Windsor Castle

Twenty-five miles from Central London, on the banks of the snaking River Thames, lie the grounds of Windsor Castle, an opulent residence of the British Royal Family. Windsor’s origins go back almost a thousand years. According to the Royal Collection Trust (RCT), the site of the castle was chosen by William the Conqueror, who, after becoming the first Norman King of England following his victory at the Battle of Hastings in 1066, began work on the castle as a fortification in 1070, which was finally completed some 16 years later.

Windsor Castle was first used as a residence by Henry I in the 1100s, according to the British Guild of Tourist Guides, and has since been used by a total of 40 monarchs, per the RCT. Today, Queen Elizabeth II considers Windsor Castle to be her primary residence. Although she splits her time between numerous royal residences, she takes up official residence at the castle for a month at Easter — a period known as the Easter Court — as well as a week in June, when she attends the Royal Ascot races and holds a ceremony called The Order of the Garter, a lunch and chapel service for her Knights and members of the chivalry, according to the official Royal Family website.

Per the same source, Windsor Castle is today considered the "largest occupied castle in the world." Here are some key facts about the historic site that any royal watcher will definitely want to know.

The royal family named themselves after it

Windsor Castle

Among all the titles bestowed on the British royal family, it can be easy to lose track of what the royals’ names actually are. The Royal Family‘s own website explains the confusion perfectly: "People often ask whether members of the Royal Family have a surname, and, if so, what it is. Members of the royal family can be known both by the name of the Royal house, and by a surname, which are not always the same. And often they do not use a surname at all."

As the website explains, it was not common in previous centuries for royals to use a "second name," as non-royals do, but rather to adopt the name of the country or region over which they held sovereignty. In 1917, however, political circumstances called for a break with tradition. World War I was raging in Europe, with Britain caught in a brutal conflict with Germany that would eventually claim more than 1.1 million British lives. Anti-German sentiment was rife, which proved to be awkward for the British royals, whose lineage was partially derived from a German dynasty, the House of Saxe-Coburg-Gotha.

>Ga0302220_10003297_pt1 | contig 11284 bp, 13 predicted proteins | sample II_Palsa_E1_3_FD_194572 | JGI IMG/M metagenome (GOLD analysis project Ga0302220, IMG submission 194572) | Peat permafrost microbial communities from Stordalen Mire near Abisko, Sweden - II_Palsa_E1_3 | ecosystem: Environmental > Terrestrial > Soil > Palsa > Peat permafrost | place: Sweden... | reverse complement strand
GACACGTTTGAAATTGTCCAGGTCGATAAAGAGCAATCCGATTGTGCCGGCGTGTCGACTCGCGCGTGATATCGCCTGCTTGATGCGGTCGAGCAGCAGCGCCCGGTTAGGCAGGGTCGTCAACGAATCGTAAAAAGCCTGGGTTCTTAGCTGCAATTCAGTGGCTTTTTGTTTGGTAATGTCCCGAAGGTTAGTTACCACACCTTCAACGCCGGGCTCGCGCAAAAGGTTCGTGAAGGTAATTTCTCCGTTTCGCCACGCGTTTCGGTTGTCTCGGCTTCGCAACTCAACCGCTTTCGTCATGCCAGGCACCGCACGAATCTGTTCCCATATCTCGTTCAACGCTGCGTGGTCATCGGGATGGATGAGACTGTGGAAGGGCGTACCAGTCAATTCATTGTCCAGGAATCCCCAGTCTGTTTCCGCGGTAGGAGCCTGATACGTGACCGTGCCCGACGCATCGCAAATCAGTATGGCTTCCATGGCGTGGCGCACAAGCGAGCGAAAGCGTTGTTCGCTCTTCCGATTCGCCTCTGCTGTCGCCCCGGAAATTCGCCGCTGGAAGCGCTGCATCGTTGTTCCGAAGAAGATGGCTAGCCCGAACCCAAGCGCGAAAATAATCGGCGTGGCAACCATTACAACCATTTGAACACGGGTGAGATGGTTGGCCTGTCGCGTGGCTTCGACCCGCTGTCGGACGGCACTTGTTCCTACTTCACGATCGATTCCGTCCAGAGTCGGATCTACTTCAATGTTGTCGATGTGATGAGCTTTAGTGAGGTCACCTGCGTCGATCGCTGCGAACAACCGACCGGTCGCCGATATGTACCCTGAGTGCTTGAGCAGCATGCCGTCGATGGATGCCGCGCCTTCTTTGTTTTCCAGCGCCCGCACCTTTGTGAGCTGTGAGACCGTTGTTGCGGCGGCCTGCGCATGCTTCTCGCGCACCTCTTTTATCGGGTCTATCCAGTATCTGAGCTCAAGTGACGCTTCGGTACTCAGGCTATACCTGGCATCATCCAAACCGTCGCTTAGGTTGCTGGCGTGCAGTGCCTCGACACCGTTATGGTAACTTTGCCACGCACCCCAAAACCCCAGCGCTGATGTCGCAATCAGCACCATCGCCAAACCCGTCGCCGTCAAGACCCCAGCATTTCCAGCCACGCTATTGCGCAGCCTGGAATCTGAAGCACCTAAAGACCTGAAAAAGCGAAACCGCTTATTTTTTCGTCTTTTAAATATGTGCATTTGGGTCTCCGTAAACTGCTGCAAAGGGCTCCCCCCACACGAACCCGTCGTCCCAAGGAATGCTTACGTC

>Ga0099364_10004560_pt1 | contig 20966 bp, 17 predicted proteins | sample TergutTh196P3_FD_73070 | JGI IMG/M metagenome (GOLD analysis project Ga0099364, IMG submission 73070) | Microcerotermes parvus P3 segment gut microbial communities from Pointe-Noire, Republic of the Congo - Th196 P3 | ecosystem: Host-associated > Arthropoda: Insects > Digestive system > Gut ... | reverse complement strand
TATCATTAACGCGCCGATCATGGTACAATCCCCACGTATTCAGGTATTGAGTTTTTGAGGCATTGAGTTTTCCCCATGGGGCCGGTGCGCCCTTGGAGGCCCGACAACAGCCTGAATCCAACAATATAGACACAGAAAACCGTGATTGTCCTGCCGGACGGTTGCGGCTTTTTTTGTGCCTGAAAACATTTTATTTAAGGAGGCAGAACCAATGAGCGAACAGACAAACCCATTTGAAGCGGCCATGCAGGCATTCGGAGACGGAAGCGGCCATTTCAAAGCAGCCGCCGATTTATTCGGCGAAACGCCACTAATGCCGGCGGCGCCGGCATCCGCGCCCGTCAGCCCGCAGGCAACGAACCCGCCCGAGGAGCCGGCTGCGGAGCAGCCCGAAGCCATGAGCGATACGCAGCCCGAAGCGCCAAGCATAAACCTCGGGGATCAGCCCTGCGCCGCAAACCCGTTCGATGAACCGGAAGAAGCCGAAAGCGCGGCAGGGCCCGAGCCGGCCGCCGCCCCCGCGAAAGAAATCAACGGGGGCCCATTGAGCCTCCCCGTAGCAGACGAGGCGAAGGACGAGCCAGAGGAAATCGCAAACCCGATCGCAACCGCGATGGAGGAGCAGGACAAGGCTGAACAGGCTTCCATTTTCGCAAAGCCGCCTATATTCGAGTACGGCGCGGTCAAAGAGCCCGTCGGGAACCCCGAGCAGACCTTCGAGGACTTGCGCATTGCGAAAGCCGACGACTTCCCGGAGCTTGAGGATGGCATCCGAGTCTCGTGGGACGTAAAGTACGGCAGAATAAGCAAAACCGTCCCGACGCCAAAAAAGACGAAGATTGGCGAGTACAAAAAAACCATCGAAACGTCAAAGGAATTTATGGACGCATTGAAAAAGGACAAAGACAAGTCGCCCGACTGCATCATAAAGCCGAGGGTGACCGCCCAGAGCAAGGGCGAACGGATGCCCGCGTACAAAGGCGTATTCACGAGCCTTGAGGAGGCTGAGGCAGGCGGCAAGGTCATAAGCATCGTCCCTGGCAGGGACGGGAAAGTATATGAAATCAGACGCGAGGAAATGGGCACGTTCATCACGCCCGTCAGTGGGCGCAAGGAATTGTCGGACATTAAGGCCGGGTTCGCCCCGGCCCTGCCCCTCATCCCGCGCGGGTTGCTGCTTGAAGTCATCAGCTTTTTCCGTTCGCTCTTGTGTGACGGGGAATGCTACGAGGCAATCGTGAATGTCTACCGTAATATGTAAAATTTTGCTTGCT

In response, King George V declared that "all descendants in the male line of Queen Victoria, who are subjects of these realms, other than female descendants who marry or who have married, shall bear the name of Windsor," says the family’s website. Queen Elizabeth II made an amendment to the name following her coronation, so that their surname is now officially "Mountbatten-Windsor."

Windsor Castle was used as an air raid shelter

Windsor Castle became even more important to the royal family in World War II. Arguably, the royals’ most famous residence is Buckingham Palace, their home in the City of Westminster, London at which the Royal Family hosts some 50,000 guests per year, according to their official website. But during World War II, Buckingham Palace’s centrality meant that it became too dangerous for King George VI’s young family, which included the future Queen Elizabeth II, who was 13 when the war started. In 1940, the Nazi forces were subjecting the British Isles to the Blitz, a near-constant aerial bombardment of Britain’s towns and cities. Over the course of eight months, the Blitz killed 43,000 civilians, and destroyed 1.1 million homes in London alone, according to Britannica.